In 2013, National Institute for Health and Care Excellence (NICE) released a new intravenous fluid prescribing guideline following reports that postulated that up to 20% of patients receiving intravenous fluids suffer adverse events.1 There is a lack of similar studies untaken within South Africa. Following the National Confidential Enquiry into Perioperative Deaths report in 1999, NICE recommended that fluid prescription should be given the same status as medication prescribing: a fluid prescription should detail the type of fluid, rate and total volume. The fluid management plan should be reviewed daily, and a 24-hours prescription should be present.1
It has been observed that intravenous fluid prescription and fluid balance documentation is often poorly performed,3 which can then impair clinical decision making.
There was no standardised location for prescribing fluids for patients at CMH, and sometimes fluids were administered by the nurses without any prescription.
Baseline data were collected over 3 weeks to assess the quality of intravenous fluid prescriptions. Information from 45 medical patients on intravenous fluids was included. The main findings were as follows: there was no standardised location for fluid prescriptions, only 50% of fluid scripts had a prescriber’s signature and 33% had a recorded indication. Only 7% had a total input calculated, and in 71% of patients, the total fluid given could not be determined, 7% had less than 50% of prescribed fluids given, 4% had between 50% and 75% given, and only 18% had over 75% given.
After the intervention, information was collected from all the patients on intravenous fluids. The outcome measures related to the NICE guidelines and the process measure related to the use of the new chart were recorded. This was done initially weekly for 13 weeks to identify problems and adapt any required training. Further data were collected over the subsequent 10 weeks.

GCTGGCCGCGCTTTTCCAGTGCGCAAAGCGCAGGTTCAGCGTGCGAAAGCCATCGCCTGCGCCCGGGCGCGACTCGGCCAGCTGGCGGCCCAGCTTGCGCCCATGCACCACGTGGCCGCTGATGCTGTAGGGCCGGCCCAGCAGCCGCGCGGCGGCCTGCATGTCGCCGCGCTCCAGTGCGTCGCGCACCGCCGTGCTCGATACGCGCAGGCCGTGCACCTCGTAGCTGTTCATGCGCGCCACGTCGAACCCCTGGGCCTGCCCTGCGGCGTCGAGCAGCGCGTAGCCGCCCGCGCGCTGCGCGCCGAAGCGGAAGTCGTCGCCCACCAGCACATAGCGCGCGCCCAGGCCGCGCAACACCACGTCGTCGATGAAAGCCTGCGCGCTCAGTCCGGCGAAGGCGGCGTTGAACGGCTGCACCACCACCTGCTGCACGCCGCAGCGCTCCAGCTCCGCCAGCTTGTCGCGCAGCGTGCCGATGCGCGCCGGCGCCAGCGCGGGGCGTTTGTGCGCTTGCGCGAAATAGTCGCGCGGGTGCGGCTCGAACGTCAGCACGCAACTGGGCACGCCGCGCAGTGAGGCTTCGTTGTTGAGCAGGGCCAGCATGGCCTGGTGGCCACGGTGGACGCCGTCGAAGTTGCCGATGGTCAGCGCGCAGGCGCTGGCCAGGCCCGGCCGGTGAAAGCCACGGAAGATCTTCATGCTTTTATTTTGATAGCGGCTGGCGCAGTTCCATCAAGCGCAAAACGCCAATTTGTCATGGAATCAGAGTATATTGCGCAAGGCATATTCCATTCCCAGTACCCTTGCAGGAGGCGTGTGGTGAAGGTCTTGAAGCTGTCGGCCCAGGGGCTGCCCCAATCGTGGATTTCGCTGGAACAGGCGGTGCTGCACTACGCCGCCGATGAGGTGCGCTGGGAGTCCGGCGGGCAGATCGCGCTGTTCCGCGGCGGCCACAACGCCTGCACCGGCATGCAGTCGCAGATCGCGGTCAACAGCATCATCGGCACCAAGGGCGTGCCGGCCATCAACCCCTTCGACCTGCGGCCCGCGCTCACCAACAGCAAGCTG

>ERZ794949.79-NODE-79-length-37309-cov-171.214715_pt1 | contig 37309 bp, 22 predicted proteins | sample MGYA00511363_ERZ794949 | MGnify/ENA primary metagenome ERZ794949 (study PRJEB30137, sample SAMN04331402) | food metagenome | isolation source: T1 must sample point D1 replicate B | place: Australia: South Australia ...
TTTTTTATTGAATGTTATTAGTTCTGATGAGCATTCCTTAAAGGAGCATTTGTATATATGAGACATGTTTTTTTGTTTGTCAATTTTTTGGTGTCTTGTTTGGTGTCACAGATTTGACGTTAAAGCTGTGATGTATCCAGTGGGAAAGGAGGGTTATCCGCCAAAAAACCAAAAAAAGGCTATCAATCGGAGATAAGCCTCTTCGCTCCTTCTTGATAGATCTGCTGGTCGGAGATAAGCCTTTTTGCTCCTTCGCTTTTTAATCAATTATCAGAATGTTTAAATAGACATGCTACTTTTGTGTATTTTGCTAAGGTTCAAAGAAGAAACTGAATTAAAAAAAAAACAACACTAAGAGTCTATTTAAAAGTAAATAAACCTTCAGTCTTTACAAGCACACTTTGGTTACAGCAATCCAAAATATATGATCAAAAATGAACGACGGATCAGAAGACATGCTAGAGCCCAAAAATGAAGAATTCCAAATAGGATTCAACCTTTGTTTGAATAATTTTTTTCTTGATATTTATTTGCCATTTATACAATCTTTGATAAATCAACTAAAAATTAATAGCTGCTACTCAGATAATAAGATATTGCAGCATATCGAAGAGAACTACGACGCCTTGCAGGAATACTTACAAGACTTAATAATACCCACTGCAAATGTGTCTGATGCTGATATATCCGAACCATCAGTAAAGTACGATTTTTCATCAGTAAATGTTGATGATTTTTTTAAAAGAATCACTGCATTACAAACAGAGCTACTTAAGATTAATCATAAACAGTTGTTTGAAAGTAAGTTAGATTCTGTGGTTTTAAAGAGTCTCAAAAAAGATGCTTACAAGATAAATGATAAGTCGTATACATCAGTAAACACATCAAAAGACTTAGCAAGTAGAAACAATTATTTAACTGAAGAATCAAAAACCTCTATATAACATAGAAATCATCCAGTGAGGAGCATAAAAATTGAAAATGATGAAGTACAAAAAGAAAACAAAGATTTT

A standardised paper audit tool was used to collect the data. Subsequently, the audit tool was transferred to Epicollect5 Data Collection, V.1.0.6, allowing for more efficient data collection. A team of medical doctors and nurses was involved in data collection and teaching throughout the project.
The problem of accurate fluid management was identified by local doctors within a quality improvement (QI) session run by the IGH fellows. A project group was initially made of two local junior doctors, one IGH fellow and the head of internal medicine. Their role was to design the project, come up with a solution, and collect and present data back to the medical department. The aim of the project was to improve the quality of intravenous fluid prescriptions and therefore increase the percentage of prescribed fluids, administrated for hospital inpatients on the medial wards at CMH.
Information on QI methodology was taken from ‘How to, Guide to Quality to Improvement’ by the Aurum Institution.4 The IGH fellow acted as a mentor to the group but also contributed to data collection.
A root cause analysis using the ‘five whys’ technique was used to assess the problem and to develop an initial strategy for the first plan–do–study–act (PDSA) cycle. This was used as an easy method to find the underlying cause, which had many contributing factors.